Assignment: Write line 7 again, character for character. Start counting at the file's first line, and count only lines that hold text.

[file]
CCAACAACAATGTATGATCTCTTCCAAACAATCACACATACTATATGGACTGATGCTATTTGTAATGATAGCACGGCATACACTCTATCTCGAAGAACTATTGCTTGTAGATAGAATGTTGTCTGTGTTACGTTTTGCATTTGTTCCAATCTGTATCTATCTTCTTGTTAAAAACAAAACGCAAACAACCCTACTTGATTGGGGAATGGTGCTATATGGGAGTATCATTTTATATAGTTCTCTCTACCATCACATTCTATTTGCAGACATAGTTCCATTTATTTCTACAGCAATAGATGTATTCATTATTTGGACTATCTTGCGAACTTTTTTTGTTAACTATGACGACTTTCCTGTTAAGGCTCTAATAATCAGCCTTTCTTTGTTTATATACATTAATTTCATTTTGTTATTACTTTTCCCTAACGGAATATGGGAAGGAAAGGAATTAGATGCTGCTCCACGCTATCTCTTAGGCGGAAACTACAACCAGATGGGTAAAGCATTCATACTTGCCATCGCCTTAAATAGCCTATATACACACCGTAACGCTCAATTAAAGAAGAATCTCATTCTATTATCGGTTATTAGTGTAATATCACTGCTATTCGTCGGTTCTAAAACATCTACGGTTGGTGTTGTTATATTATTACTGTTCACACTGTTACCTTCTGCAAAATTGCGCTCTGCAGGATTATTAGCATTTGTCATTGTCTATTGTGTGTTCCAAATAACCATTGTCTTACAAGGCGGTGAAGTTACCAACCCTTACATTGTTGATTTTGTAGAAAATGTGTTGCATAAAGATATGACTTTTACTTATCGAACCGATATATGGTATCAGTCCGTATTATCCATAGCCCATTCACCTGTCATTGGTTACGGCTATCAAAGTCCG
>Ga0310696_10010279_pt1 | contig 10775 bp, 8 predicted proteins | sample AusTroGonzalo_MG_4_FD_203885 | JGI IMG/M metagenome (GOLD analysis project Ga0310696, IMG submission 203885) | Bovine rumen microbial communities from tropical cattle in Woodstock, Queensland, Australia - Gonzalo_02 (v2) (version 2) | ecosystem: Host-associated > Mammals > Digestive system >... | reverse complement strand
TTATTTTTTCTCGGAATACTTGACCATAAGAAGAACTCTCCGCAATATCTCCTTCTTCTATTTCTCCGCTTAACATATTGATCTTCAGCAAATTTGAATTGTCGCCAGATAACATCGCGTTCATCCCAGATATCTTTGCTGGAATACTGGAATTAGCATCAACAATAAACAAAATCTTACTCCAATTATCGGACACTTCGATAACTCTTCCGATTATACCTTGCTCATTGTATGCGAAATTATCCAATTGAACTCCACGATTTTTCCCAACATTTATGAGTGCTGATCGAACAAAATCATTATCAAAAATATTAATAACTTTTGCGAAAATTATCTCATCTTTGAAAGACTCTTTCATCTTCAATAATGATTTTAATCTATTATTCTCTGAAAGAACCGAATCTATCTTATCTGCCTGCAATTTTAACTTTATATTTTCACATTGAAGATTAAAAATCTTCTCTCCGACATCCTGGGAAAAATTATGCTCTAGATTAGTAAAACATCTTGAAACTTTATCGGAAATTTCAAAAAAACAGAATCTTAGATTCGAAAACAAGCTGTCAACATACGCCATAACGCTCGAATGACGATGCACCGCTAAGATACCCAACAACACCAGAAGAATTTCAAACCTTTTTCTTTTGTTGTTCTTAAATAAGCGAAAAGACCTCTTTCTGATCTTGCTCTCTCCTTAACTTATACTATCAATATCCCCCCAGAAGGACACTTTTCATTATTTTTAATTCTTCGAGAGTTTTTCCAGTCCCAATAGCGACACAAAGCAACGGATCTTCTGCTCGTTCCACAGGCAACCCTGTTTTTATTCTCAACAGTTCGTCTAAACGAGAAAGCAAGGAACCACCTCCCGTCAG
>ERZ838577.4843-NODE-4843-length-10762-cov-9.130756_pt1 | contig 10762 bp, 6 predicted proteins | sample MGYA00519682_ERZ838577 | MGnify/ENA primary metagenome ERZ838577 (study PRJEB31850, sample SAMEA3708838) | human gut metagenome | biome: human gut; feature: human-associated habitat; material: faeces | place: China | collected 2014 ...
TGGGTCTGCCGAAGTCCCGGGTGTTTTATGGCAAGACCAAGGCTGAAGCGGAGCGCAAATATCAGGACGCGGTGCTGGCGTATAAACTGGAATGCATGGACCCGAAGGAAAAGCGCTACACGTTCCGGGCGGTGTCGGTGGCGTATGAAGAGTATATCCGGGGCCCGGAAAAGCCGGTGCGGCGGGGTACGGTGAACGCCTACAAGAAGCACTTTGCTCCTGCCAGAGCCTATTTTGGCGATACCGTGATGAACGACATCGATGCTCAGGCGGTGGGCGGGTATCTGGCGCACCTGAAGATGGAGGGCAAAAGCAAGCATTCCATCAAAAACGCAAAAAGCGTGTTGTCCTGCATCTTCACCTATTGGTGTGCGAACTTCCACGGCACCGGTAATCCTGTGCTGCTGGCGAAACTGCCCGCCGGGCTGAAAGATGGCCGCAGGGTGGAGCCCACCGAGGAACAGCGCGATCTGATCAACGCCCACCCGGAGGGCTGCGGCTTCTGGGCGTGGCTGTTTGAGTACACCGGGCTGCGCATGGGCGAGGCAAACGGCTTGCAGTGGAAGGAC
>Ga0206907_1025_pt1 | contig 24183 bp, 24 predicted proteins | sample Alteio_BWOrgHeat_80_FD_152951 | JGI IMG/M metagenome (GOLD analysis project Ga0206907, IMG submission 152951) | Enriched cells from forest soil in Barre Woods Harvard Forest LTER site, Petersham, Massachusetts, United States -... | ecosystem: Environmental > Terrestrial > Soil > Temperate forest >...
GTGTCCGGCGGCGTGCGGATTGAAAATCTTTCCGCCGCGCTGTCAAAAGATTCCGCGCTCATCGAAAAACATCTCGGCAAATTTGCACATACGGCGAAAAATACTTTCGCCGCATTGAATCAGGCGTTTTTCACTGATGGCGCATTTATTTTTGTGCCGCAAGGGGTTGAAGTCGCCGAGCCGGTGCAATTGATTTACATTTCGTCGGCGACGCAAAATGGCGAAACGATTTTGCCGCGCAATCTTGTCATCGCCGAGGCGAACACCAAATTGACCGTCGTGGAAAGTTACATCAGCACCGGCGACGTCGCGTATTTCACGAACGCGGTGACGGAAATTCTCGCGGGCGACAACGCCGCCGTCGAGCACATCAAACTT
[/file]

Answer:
GTGTCCGGCGGCGTGCGGATTGAAAATCTTTCCGCCGCGCTGTCAAAAGATTCCGCGCTCATCGAAAAACATCTCGGCAAATTTGCACATACGGCGAAAAATACTTTCGCCGCATTGAATCAGGCGTTTTTCACTGATGGCGCATTTATTTTTGTGCCGCAAGGGGTTGAAGTCGCCGAGCCGGTGCAATTGATTTACATTTCGTCGGCGACGCAAAATGGCGAAACGATTTTGCCGCGCAATCTTGTCATCGCCGAGGCGAACACCAAATTGACCGTCGTGGAAAGTTACATCAGCACCGGCGACGTCGCGTATTTCACGAACGCGGTGACGGAAATTCTCGCGGGCGACAACGCCGCCGTCGAGCACATCAAACTT